Where Government Leads: Designing For User Choice

Julie Anderson by Julie Anderson, Civitas Group
Wednesday, October 15, 2014

When used to benefit the individual, "choice architecture" helps citizens make better choices. It means thinking hard about software defaults. Rarely is government far ahead of the technology sector in cutting-edge policies designed to produce better results. Surprisingly enough, that is exactly what is happening with techniques that empower citizens to make optimal decisions related to economics, resource allocation, and privacy.

With Big Data Comes Big Responsibility

Scott Berinato, Harvard Business Review,  Wednesday, October 15, 2014

Big data and the “internet of things”—in which everyday objects can send and receive data—promise revolutionary change to management and society. But their success rests on an assumption: that all the data being generated by internet companies and devices scattered across the planet belongs to the organizations collecting it. What if it doesn’t? Alex “Sandy” Pentland, the Toshiba Professor of Media Arts and Sciences at MIT, suggests that companies don’t own the data, and that without rules defining who does, consumers will revolt, regulators will swoop down, and the internet of things will fail to reach its potential.

Agencies should pursue cloud for performance, not cost benefits, says report

Molly Bernhart Walker, FierceGovernmentIT,  Wednesday, October 15, 2014

Cloud computing technology is ready for the enterprise, but most agencies are not prepared at a policy level to most efficiently implement it, according to a whitepaper (pdf) published Oct. 10 by the MITRE Corporation and the Advanced Technology Academic Research Center. As a result, agencies adopting the cloud may not realize cost savings but they can realize performance improvements, such as enhanced capabilities and features, say report authors. "An organizational, business, and cultural change needs to occur to enable cloud computing to be readily adopted," says the whitepaper, which summarizes presentations and discussions that took place at the July 2014 Federal Cloud Computing Summit. The report synthesizes governmentwide challenges and best practices around cloud computing.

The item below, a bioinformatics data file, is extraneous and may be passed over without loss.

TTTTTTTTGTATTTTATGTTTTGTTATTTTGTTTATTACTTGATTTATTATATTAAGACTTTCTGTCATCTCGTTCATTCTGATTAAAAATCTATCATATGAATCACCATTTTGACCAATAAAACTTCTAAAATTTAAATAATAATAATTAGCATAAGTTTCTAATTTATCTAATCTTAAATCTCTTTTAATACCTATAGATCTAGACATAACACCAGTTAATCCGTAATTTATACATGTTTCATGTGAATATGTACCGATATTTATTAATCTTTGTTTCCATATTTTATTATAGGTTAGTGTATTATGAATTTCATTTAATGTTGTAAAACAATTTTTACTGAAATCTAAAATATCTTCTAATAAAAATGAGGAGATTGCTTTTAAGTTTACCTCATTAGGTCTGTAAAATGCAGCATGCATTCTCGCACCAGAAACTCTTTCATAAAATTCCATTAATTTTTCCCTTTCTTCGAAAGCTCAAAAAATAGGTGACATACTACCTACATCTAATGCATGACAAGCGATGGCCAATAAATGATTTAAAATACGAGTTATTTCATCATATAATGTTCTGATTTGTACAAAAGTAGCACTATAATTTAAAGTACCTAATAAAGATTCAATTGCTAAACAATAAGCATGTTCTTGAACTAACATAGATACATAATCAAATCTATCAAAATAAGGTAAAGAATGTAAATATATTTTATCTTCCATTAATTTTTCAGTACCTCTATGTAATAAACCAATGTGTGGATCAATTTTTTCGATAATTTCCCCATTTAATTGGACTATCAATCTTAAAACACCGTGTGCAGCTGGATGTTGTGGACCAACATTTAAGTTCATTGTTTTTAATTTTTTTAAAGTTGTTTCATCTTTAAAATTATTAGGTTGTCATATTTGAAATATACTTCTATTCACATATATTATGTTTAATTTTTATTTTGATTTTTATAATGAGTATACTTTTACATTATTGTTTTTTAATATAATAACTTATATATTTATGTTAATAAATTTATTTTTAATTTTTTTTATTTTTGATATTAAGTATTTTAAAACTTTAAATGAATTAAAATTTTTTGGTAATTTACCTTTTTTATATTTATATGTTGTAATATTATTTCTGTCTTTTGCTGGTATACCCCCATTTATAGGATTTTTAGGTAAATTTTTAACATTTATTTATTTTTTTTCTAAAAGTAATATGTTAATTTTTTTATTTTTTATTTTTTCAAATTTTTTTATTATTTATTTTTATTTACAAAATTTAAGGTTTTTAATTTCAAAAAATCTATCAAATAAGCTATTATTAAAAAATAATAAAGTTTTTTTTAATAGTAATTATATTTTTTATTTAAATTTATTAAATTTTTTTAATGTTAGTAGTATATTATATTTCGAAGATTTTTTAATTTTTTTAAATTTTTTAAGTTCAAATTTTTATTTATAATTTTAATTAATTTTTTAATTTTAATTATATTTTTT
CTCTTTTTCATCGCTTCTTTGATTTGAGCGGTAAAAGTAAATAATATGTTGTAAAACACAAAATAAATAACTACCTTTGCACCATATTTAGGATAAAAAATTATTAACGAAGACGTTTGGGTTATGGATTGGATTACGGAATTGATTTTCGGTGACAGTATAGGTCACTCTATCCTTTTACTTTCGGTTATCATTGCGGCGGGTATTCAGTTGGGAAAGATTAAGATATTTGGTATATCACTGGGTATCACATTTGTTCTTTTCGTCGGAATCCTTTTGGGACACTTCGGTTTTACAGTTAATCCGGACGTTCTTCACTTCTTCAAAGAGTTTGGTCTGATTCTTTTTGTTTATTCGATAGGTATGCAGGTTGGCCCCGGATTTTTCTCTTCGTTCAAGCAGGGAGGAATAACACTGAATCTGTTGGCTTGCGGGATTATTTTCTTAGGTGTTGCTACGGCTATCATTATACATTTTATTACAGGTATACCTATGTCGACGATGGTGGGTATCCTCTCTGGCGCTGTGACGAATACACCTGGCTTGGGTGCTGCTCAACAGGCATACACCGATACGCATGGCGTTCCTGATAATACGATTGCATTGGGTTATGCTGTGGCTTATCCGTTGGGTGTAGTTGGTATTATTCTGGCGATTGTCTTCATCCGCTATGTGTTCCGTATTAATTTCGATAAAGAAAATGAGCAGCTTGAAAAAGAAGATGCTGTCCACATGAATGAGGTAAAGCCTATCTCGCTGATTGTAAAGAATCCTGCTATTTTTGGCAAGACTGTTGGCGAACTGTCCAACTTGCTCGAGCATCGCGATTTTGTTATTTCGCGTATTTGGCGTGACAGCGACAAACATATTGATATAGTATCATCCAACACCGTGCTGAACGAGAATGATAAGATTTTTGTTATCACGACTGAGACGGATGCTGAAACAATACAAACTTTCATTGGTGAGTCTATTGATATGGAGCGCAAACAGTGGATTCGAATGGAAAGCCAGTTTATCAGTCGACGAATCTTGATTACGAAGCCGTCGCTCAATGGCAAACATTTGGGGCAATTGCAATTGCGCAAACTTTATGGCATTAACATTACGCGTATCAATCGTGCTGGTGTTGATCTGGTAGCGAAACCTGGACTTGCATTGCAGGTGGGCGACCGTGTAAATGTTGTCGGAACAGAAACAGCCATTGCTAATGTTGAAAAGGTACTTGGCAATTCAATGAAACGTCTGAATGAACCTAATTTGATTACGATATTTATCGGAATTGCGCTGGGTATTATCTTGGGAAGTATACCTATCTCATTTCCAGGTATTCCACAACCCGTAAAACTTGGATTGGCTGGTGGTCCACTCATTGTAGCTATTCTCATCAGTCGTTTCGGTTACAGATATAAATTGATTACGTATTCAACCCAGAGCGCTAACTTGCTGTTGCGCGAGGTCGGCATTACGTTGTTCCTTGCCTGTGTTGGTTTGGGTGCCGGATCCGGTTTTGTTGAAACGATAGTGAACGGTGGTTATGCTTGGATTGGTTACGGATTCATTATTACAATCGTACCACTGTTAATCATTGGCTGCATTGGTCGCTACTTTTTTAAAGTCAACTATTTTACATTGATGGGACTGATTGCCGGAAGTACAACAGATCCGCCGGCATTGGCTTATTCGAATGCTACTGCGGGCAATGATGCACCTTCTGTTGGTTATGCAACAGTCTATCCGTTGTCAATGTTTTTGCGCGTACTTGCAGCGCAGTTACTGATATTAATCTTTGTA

Federal Agencies Push Cloud Migration Boulder Uphill

John K. Higgins, E-Commerce Times,  Wednesday, October 15, 2014

The benefits cloud offers are immense, but with the introduction of new hybrid cloud architectures, data stewardship becomes even more complex, as data must be managed and accessed across any cloud," said NetApp exec Kirk Kern. "Federal agencies must establish enterprise-wide governance practices, while deploying solutions that streamline data mobility and stewardship across cloud models. Agencies that have done a good job in governance programs are much more disposed to implementing cloud programs than those lacking sufficient data management controls, the survey found.

The public cloud just got a new poster child

Matt Asay, Tech Republic,  Wednesday, October 15, 2014